“We made this a true newcomer campus,” said Gerald Bustamante, who in 2012 took the reins as principal there.

Students often enroll in Global Community High, located on Washington Avenue east of Pecos Road, just days after leaving Thailand, Ethiopia or the Ivory Coast.

During a recent visit to the school, students in English, science and math classes huddled in groups to tackle a lesson on cellular mitosis, analyze the class novel “Of Mice and Men” and prepare for a writing proficiency exam. Their teachers frequently flowed between languages to connect the meaning of a scientific term or literary prompt.

Bustamante requires every educator there to be certified to teach English as a second language, regardless of their subject area. It’s a requirement that some state officials have considered for all new teachers in Nevada.

“We’re here for a reason, and we’re here for a purpose,” Bustamante said. “It’s to get you educated, to get you to learn English and to get you to graduate so that you can be successful in this country that offers so many opportunities.”

That resonated among a group of 10 students at Global Community High.

Gathered in the library, each raised their hand when asked if they plan to attend a college or university. Their fluency varied, but all expressed a strong desire to master English — but not at the cost of their native language.

“We’re from different parts of the world. We were raised different and have different religions, languages,” said Gabriela Solano, who enrolled in Global Community High three years ago.

“We all suffer and cry at the end of the day,” Solano, 16, said. “All we can do is talk and smile to everybody, telling them that we know there will be a better tomorrow.”


Experts said volunteering to adopt such a comprehensive ELL plan sets Clark County schools apart.

Other districts have implemented similar plans only at the behest of the U.S. Department of Education’s office of civil rights or to settle a lawsuit with student advocates.

The oversight structure also increases the likelihood of success in Clark County, said Santos, with WestEd.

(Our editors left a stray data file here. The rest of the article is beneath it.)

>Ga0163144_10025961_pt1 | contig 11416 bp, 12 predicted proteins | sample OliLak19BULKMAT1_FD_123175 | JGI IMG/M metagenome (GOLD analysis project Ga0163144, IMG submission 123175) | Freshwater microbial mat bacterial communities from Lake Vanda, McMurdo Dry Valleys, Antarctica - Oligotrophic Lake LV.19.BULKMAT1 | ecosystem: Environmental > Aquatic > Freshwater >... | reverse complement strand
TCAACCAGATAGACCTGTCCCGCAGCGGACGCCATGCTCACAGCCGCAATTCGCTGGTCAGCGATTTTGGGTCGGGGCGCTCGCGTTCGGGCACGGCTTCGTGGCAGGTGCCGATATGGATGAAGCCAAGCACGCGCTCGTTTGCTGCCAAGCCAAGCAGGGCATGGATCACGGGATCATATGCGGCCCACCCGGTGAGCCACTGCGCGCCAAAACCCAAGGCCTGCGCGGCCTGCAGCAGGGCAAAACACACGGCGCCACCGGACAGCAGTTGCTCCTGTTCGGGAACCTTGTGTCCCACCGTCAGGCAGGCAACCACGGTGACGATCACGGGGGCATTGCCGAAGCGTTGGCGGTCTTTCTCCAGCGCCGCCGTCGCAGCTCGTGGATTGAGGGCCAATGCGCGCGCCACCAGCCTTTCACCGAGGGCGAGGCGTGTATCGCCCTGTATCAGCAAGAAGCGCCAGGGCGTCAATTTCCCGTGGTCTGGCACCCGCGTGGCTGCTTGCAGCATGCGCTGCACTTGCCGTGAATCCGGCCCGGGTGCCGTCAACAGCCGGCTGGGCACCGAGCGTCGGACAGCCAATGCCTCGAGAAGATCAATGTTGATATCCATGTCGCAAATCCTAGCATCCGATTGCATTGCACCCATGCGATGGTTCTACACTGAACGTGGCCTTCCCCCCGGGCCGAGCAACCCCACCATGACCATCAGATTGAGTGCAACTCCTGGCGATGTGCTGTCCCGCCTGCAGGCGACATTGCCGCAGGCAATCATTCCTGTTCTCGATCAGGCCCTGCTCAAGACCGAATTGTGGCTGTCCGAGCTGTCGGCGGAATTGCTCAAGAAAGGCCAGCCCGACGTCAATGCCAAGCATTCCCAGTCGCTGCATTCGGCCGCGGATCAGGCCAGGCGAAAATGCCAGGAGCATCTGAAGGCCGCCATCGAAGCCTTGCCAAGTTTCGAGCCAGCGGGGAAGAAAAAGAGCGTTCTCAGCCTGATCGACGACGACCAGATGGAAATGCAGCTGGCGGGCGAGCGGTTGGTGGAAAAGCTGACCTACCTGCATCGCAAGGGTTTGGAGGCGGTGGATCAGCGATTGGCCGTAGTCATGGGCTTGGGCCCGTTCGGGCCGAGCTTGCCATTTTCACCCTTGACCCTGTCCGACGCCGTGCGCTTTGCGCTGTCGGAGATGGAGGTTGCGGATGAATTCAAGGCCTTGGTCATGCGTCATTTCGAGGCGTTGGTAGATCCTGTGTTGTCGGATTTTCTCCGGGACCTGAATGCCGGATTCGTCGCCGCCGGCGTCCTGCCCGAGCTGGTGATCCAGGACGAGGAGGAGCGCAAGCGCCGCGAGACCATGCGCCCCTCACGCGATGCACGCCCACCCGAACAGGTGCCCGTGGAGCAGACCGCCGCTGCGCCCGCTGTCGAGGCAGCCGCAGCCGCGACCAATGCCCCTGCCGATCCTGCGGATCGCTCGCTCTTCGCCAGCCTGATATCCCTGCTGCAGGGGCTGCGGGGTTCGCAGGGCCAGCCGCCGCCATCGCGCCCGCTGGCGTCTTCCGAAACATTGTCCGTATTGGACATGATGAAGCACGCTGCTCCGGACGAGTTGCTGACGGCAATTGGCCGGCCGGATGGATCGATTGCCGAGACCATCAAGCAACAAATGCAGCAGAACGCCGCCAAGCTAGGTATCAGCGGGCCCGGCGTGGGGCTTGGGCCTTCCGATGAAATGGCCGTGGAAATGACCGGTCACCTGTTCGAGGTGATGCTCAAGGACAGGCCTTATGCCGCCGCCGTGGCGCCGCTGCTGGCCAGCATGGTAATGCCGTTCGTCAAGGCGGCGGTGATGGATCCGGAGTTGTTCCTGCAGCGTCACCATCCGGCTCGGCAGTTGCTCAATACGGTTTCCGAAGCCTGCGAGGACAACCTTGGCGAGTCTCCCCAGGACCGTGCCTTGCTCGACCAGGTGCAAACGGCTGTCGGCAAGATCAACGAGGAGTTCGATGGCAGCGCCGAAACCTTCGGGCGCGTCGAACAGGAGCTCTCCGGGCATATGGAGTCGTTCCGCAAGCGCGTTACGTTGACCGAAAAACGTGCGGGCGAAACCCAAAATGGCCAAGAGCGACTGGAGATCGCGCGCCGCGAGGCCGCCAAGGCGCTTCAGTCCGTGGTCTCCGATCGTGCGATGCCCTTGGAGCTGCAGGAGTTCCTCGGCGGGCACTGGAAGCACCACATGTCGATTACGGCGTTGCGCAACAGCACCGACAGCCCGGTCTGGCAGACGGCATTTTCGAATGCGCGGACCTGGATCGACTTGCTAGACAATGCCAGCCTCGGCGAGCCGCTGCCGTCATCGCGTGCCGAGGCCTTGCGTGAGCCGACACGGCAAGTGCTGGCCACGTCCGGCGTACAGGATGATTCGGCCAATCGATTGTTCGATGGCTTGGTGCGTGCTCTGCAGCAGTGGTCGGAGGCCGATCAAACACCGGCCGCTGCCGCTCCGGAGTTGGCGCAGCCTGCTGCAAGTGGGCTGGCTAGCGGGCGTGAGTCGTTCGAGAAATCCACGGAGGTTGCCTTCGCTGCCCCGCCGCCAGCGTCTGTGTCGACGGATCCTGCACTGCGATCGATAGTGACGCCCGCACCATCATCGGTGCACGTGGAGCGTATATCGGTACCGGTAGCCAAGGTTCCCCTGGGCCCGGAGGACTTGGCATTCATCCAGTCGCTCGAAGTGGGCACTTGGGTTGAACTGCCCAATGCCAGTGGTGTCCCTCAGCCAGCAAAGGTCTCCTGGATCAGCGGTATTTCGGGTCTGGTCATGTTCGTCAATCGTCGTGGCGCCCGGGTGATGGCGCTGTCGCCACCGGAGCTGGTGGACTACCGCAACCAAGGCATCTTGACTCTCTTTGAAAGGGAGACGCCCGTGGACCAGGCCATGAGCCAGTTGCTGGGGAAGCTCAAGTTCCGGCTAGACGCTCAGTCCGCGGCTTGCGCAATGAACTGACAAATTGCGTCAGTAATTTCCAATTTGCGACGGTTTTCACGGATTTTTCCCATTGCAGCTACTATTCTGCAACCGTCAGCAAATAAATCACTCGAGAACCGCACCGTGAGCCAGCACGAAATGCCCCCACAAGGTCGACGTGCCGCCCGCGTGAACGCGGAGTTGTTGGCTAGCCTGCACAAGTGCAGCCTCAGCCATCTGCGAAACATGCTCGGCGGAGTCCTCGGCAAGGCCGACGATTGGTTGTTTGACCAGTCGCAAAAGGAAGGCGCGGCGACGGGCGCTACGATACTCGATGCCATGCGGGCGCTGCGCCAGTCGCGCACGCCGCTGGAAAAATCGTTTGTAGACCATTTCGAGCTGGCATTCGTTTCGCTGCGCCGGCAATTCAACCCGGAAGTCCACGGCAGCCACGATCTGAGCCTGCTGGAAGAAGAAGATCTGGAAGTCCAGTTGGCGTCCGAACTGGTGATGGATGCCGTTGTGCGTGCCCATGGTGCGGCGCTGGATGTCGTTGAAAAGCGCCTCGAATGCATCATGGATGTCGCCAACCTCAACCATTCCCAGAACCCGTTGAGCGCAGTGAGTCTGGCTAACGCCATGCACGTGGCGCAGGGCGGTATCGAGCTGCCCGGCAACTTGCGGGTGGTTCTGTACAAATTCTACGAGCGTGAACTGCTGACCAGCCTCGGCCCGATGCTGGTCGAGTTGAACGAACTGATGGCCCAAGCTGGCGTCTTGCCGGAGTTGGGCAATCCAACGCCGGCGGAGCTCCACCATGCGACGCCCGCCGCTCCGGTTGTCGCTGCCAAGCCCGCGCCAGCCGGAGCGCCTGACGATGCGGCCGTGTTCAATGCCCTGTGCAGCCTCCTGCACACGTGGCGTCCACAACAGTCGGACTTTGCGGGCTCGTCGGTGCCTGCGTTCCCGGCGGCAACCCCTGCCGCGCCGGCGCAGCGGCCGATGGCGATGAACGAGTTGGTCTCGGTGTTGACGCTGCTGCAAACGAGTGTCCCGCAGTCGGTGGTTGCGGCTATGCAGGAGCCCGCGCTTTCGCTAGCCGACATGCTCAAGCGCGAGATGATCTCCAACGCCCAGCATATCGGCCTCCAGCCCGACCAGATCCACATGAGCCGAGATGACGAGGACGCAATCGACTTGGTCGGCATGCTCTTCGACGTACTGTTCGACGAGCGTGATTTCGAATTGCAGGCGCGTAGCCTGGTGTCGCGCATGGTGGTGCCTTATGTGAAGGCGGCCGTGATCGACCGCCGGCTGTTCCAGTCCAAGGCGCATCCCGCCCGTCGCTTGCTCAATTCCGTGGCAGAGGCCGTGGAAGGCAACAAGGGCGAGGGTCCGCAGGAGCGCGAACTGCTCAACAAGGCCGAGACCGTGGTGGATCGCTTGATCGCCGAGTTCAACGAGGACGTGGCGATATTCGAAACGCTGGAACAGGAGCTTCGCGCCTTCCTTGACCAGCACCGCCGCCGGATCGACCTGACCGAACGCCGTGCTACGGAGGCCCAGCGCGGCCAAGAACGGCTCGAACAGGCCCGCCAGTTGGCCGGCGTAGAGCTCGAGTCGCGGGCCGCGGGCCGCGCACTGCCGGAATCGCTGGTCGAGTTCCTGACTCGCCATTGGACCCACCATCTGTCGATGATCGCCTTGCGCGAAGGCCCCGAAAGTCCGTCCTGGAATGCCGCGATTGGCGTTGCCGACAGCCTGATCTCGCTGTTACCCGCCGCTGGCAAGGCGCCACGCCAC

“Many districts create plans. Many times the plans are good ideas, but they sit inside someone’s desk and never see light,” she said.

“An oversight structure that reports regularly (and) tracks metrics and benchmarks, that’s pretty unique,” Santos added.

Led by Edwards and Mike Barton, CCSD’s chief student achievement officer, an oversight committee will meet monthly to ensure the district meets certain performance targets. They will report on the ELL graduation rate; participation in advanced and career and technical education courses; the number of teachers trained; and more.

Last year, the district reported an overall graduation rate of 72 percent. Only 26 percent of ELLs graduated in the Class of 2015; 58 percent dropped out.

Chronic absenteeism and suspension rates for ELL students in high school also far exceed that of their former and non-ELL peers. And in gifted and talented programs, current ELLs had the lowest participation rate of approximately four to 10 times that of the other student groups, depending on the school level.

“We have a ways to go (but) we’re going to see gaps close,” Barton said. “We’re going to see graduation rates go up. All the metrics will move, and they’ll move rapidly.”


It remains unclear how much the district can or will spend to meet the master plan’s aggressive five-year timeline. The school board recently approved class size increases and made cuts to balance its 2016-17 budget.

Lower than expected property tax collections and contract negotiations with employee unions may require trustees to trim still more, even as state funding increases.

The school board is expected to finalize its 2016-17 spending plan next month, and Edwards already has requested a full accounting of ELL costs.

“This a big decision on the trustees part on how rapidly this plan will progress,” Barton said, who estimated the plan’s initial phase will cost millions of dollars.

“This will take some money,” he added. “Obviously we know as a district right now there are some competing priorities. The budget’s tight.”

District officials can expect ELL advocates, including Fernández, to monitor what resources the district actually commits to its master plan.

Administrators worked with community groups and leaders to help build support for the plan, and they appear ready to make sure it doesn’t gather dust in someone’s desk.

“Twenty-five percent of our students are (long-term) ELL,” said Fernández.

“For far too long, we saw that as a liability and as a problem versus ‘this could immediately connect students to a global world,’” she added. “There was never the leadership here before, with the vision to see that as an asset to build upon, not a problem.”

Contact Neal Morton at nmorton@reviewjournal.com or 702-383-0279. Follow @nealtmorton on Twitter.